As mentioned in my last article, Get Your Default KDE and GNOME Menus in Line, the User Manuals for the KDE and GNOME GUI environments include instructions on modifying the user's menus and desktop properties. Just as with the menus however, modifications to the desktop settings made by individual users are stored in the user's home directory and have no affect on the "defaults" installed for new users.
Being the system administrator, you may have custom desktop wallpaper, shortcut icons and panel (or Kicker, as KDE now calls it) icons that differ from those set up in the default configurations. If you wish to have the default desktops installed for new users tailored to include selected application icons in the panel or kicker (taskbar), or changes to the default desktop shortcuts, background, colors or style that GNOME and KDE normally set up for those new users, you will have to make a few modifications.
This article is intended to cover the basic tasks of customizing such default installations. Since customizing the default desktops for your new users result in changes to the installed files, back up any of these files/directories before proceeding with any modifications!
Items pertaining to the desktop you want your new users to be greeted with are perhaps easiest to configure by placing the relevant KDE and GNOME desktop configuration files in the /etc/skel directory. You could modify the master files KDE and GNOME use to create new user setups, but they may be overwritten should you upgrade to a newer version of the environment. To keep your administration tasks simple, utilize the convenience /etc/skel offers.
The /etc/skel directory holds the files and directories that will be copied over to a new user's home directory when created by the system. Your administration needs might warrant keeping more than one configuration on hand, in which case variations could be stored elsewhere and copied over to the user's home directory manually or with a script as needed.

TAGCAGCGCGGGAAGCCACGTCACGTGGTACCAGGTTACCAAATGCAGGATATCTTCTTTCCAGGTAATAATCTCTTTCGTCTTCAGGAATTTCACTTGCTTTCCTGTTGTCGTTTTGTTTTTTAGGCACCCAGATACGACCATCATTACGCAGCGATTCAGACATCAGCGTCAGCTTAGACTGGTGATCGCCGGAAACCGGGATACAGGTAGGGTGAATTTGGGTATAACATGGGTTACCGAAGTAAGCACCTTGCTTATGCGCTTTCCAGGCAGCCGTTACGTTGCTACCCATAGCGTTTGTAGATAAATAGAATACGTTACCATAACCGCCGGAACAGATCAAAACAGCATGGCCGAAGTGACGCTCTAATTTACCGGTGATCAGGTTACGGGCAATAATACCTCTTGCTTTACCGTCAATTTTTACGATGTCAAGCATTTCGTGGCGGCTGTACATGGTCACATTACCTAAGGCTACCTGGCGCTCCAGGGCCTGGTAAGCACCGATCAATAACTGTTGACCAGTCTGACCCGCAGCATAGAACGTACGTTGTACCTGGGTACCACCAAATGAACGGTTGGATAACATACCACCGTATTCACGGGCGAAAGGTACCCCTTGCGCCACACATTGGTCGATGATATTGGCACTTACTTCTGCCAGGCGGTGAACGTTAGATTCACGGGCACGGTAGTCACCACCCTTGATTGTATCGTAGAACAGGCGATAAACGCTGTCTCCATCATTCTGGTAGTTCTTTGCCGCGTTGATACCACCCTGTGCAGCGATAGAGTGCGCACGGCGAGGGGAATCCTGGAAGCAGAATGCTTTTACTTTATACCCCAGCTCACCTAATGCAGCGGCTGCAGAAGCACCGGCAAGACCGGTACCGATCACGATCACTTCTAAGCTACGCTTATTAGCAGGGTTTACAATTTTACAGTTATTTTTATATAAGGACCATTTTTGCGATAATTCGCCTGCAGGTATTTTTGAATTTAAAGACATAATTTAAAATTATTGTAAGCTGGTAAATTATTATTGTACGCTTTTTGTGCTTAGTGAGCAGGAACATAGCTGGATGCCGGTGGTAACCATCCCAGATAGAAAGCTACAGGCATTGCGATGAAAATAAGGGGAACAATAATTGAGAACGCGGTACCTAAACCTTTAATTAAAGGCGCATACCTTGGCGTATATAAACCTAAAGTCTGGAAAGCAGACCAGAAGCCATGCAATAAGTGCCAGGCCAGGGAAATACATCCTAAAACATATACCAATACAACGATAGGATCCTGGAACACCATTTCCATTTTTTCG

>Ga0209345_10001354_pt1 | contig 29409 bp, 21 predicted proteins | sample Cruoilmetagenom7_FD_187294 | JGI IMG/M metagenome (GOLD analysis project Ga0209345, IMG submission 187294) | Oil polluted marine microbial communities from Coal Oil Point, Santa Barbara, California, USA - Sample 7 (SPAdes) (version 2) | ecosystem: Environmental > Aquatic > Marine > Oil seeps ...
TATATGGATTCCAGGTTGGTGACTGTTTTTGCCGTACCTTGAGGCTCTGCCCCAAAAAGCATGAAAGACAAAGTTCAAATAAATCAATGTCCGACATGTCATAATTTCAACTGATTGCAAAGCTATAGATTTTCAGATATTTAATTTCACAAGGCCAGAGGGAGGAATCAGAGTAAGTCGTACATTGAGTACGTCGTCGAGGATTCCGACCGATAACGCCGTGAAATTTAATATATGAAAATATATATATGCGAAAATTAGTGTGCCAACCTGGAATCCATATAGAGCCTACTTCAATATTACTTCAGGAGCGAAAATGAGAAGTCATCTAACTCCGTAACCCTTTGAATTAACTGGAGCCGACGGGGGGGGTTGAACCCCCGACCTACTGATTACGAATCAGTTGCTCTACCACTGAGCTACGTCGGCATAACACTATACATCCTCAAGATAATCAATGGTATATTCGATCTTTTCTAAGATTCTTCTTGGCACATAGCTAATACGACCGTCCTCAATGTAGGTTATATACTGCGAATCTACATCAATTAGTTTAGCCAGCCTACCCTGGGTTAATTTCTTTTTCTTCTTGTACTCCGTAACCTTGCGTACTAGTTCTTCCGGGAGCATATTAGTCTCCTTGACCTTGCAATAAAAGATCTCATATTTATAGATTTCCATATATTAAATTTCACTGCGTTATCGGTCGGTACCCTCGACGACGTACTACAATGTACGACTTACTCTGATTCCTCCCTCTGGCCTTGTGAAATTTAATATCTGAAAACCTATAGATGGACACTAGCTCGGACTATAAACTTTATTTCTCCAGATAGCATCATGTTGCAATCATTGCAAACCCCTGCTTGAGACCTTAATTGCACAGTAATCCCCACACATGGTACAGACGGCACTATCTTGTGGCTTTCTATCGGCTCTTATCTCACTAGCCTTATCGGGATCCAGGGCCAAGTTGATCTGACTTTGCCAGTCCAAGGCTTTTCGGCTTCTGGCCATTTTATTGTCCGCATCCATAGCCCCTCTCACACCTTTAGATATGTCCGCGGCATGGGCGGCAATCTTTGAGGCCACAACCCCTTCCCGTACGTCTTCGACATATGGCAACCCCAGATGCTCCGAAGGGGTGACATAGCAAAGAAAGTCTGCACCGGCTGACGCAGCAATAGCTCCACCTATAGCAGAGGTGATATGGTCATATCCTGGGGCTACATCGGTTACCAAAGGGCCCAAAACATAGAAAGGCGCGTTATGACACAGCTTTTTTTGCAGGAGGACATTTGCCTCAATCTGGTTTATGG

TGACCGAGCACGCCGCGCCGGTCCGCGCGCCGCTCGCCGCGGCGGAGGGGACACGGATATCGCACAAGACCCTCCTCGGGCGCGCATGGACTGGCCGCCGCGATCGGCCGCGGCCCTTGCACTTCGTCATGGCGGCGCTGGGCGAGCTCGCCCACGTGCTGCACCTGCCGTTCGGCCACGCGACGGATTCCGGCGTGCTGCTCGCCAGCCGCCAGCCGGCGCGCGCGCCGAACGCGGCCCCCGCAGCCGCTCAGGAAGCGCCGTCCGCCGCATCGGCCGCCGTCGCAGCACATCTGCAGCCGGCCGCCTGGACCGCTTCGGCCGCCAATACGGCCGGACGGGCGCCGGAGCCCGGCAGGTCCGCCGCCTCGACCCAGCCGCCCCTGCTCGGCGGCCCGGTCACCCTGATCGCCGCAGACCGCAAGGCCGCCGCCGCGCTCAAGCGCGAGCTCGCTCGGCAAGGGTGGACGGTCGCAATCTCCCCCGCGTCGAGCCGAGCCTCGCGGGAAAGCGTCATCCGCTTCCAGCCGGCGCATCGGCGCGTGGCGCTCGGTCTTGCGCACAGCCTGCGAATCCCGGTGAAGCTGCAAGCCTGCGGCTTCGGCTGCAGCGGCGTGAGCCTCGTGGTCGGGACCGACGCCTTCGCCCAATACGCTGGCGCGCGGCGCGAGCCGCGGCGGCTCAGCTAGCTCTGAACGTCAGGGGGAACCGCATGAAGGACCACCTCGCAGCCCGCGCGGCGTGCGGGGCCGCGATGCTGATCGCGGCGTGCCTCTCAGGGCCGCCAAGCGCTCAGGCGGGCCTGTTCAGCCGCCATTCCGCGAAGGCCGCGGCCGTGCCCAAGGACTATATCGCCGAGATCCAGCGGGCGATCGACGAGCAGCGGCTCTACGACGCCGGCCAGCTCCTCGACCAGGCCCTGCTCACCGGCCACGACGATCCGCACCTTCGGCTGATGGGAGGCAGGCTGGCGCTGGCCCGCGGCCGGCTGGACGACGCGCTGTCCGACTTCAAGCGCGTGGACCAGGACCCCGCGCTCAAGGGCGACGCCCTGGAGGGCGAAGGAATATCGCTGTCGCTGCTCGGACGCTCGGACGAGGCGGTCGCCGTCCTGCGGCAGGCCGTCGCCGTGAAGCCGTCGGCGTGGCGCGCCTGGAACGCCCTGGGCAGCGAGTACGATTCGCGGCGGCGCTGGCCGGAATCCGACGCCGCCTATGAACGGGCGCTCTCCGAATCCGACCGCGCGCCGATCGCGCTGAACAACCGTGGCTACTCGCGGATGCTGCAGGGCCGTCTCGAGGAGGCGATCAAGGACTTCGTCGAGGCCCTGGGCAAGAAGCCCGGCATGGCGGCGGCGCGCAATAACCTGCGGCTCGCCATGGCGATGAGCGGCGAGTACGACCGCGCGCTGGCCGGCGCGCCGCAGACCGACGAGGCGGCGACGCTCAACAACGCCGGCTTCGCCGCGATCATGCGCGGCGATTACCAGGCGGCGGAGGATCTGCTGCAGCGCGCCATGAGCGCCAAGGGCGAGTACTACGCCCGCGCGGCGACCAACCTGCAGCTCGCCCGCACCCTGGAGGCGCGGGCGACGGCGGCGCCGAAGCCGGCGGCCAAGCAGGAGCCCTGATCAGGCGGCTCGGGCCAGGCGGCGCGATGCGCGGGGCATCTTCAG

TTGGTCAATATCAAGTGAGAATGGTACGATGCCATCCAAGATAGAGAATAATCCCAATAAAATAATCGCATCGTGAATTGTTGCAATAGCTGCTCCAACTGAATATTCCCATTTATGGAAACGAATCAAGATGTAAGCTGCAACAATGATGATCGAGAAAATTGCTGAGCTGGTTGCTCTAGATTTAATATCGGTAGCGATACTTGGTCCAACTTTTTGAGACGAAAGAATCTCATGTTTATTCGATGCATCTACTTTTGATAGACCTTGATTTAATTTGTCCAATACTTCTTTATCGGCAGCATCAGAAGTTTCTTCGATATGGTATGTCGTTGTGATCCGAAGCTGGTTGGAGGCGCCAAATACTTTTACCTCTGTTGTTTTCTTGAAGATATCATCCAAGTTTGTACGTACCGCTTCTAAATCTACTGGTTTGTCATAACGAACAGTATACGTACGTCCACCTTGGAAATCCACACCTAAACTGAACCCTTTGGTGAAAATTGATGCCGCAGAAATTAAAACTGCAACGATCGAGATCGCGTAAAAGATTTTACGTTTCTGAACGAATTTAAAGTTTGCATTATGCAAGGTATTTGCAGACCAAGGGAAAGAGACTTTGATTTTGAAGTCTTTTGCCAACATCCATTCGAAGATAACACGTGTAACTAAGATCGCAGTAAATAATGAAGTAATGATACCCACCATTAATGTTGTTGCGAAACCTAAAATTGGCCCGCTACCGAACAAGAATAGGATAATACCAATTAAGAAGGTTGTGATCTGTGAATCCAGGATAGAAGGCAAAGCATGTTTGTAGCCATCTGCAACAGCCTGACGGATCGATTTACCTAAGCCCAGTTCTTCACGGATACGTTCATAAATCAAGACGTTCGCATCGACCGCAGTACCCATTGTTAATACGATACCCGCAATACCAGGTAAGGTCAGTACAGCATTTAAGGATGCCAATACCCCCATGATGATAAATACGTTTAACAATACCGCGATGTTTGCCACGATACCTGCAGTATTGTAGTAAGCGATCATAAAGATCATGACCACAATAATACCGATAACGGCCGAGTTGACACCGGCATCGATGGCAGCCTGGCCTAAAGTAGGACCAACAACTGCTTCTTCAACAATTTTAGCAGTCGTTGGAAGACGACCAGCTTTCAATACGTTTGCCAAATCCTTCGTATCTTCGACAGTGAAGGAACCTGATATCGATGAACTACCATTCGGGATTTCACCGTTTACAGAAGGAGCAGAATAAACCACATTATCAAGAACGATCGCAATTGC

Not all settings, files and directories created by KDE and GNOME during a fresh setup for new users need to be included in the /etc/skel directory, as when a new user starts GNOME or KDE for the first time, the remaining files needed by the environment will be created. Fortunately, the files previously copied over from /etc/skel during the user account creation won't be overwritten, allowing you to tweak and customize many of those "default" settings to your particular needs.
The environment's desktop configuration information in a stock Red Hat 7.1 installation with GNOME 1.4 and KDE 2.1 for example, are usually found in the user's home directory, and in the following subdirectories:
|KDE Personal Directories|
|GNOME Personal Directories|
|~/.netscape||(if Netscape Navigator is chosen as the default browser)|
To create a desktop skeleton to work with, first create a dummy user account, then login as that user and configure your base using the GNOME or KDE Control Center. Once this has been done, the necessary directories and files created can be copied over to /etc/skel, ownership changed to root and permissions set to 0644. If you have to experiment and fiddle with various desktop settings before coming up with a suitable "default" of your own, make a note of those settings and apply them to a newly created account to keep your skeleton trim. Don't forget to delete any dummy user accounts created when you're done.